County governments serve a smaller area than states and a larger area than cities. Article 9 of the Texas Constitution of 1876 grants the Texas Legislature the power to create counties, subject to limitations relating to geographic size. Today, Texas has a total of 254 counties – more counties than any other state.
Texas counties operate under Dillon’s rule. Texas counties are considered extensions of state government: their structure is defined by the statutory law, and they may only exercise the powers that have been specifically granted to them by the state of Texas. As such, Texas counties use a one-size-fits-all approach to local governing authority.
County governments in the United States usually use one of three basic structures:
- commission system, in which an elected commission serves as the governing body of the county
- council-administrator system, in which an elected council appoints an administrator to oversee the daily operation of county government
- council-elected executive system, in which voters elect both the members of the council and the executive
In Texas, we use a commission system: county government is led by a commissioner’s court, which consists of four county commissioners, each of whom represents one of four geographic districts within the county, and the county constitutional court judge. The commissioner’s court acts as a legislative body and an executive body.
- Limited authority to pass ordinances that govern the county
- May determine the types and rates of taxes to fund county government
- Pass the annual county budget
- Administer state and federal funds for local government use (this relates to fiscal federalism)
- Oversee the various county departments and agencies
- Hold final responsibility for the conduct of elections in the county
County commissioners are chosen using single-member district plurality elections, in which voters in each district cast one vote for their most preferred candidate, and whichever candidate wins the most votes wins the election. Note that “most” is not the same thing as “majority” (50% + 1 vote). To uphold the principle of “one person, one vote”, these commissioners’ districts are redistricted every ten years, following an election.
Each county commissioner is responsible for running the county government in his or her district. County commissioners do not have to work collectively but may act solely in the interests of their precincts; however, in some counties, commissioners agree to pool resources and make decisions collectively in the interest of the whole county.
County Constitutional Court Judge
The constitutional county court judge is elected by the county in an at-large election.
The county constitutional court judge serves as the presiding officer of the commissioner’s court, certifies elections, and appoints temporary commissioners when a commissioner resigns before the end of an elected term. In smaller counties, the judge for the county constitutional court also performs judicial duties.
Other Key County Officers
In addition to a commissioner’s court, most Texas counties also have an auditor, who oversees county finances; a tax assessor, who collects county taxes and user fees; a county clerk, who maintains county records and, in some counties, oversees elections; justices of the peace, who acts as judicial officers for minor criminal and civil cases; constables, who act as judicial officers for minor criminal and civil cases and assists the justice of the peace in his or her duties; a sheriff, who oversees county law enforcement; and a county attorney, who represents the county in legal activities and offers legal advice to county government.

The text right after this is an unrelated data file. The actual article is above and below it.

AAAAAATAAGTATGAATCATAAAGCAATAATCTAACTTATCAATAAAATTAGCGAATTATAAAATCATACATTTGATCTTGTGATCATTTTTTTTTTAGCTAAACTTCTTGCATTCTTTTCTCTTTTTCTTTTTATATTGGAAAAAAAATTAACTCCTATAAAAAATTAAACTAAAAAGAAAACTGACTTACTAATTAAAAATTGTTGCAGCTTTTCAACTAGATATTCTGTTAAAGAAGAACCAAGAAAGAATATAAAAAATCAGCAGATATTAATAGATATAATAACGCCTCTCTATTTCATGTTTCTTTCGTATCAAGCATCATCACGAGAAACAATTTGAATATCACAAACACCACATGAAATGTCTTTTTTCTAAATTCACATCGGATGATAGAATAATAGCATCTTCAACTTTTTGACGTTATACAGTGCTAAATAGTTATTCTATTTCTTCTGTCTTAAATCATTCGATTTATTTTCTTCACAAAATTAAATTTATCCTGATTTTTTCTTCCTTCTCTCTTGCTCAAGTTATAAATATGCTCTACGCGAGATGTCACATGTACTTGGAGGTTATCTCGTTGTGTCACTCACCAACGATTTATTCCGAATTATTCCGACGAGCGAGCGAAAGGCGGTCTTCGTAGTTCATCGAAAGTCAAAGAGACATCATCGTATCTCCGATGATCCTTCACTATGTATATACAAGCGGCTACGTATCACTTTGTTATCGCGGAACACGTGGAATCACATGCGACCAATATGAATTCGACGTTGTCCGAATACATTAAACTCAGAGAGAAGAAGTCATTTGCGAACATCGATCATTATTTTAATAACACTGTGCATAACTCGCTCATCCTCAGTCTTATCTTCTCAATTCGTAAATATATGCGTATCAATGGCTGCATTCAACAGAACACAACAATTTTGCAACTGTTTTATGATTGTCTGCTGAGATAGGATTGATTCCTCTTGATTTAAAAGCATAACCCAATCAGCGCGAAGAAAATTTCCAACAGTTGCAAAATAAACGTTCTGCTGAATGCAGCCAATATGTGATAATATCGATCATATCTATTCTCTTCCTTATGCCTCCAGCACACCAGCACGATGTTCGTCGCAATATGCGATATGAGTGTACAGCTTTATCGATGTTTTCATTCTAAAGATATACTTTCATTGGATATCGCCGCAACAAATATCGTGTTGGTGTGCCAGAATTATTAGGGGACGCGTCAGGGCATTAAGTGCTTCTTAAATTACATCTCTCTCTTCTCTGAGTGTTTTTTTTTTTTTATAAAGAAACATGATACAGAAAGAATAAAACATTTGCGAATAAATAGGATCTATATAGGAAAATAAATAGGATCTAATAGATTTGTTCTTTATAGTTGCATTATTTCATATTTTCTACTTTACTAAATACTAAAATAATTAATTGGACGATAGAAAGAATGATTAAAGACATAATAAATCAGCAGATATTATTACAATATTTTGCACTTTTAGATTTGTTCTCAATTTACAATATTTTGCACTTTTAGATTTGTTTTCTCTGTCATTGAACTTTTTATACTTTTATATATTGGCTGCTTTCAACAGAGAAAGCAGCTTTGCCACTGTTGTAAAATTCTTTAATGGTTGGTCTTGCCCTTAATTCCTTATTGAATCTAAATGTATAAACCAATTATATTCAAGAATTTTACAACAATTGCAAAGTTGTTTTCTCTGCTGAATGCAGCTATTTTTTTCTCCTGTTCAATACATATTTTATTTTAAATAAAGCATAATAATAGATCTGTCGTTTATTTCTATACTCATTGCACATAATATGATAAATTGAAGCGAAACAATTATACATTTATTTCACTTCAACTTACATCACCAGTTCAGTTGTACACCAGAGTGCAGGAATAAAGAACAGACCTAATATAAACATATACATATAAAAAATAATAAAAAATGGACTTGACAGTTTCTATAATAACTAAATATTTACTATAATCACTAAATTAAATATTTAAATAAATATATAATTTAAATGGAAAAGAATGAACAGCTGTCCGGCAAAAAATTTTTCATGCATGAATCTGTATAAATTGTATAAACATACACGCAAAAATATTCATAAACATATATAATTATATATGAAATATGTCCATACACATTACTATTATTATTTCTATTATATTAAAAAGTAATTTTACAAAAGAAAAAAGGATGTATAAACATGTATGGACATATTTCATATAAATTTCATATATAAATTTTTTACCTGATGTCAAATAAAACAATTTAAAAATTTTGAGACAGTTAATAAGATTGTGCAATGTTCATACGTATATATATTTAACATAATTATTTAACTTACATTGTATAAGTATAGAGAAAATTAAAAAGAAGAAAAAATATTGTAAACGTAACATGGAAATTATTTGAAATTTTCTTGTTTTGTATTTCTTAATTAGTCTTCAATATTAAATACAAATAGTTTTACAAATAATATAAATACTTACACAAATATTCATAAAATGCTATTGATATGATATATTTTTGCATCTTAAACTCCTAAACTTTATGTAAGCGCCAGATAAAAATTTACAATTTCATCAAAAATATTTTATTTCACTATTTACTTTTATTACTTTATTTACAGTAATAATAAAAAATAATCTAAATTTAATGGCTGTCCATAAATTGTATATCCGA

Functions of County Governments
Early county governments in Texas were given responsibility for performing several functions on behalf of the state, including:
- operating justice of the peace courts, county constitutional courts, county statutory courts, statutory probate courts, and district courts
- maintaining vital records, including marriage licenses, birth certificates, death certificates, and property deeds
- collecting funds for state government, including property tax and motor vehicle registration fees
- conducting elections
- road construction and maintenance
As Texas’s population increased throughout the 20th century, “county operations expanded to include such additional programs as health and social welfare, solid-waste management, and housing and community development” (Smith, County Organization, n.d.).
Texas counties are granted limited authority to set property tax rates and may employ the power of eminent domain, or the ability to expropriate private property for public use with the payment of compensation.
County Finances and Operations
Day-to-day county operations are funded primarily by a small portion of property taxes collected by that county. Because of this, some counties have significantly more revenue and can provide significantly more services than other counties.
County government may choose to contract with private businesses to provide basic services to county residents either through privatization, in which a service is transferred from public to private ownership, resulting in residents working with private entities to receive these services, or contract outsourcing, in which the county enters into a contract with a private entity and agrees to pay the private entity in exchange for the delivery of a service.
Citizens within counties may create special districts to provide additional services that are not provided by the county government.
Counties and cities may also enter into interlocal agreements to share services. We see this occur frequently with property tax collections, with counties collecting property taxes and fees on behalf of county government, municipal government, and special districts.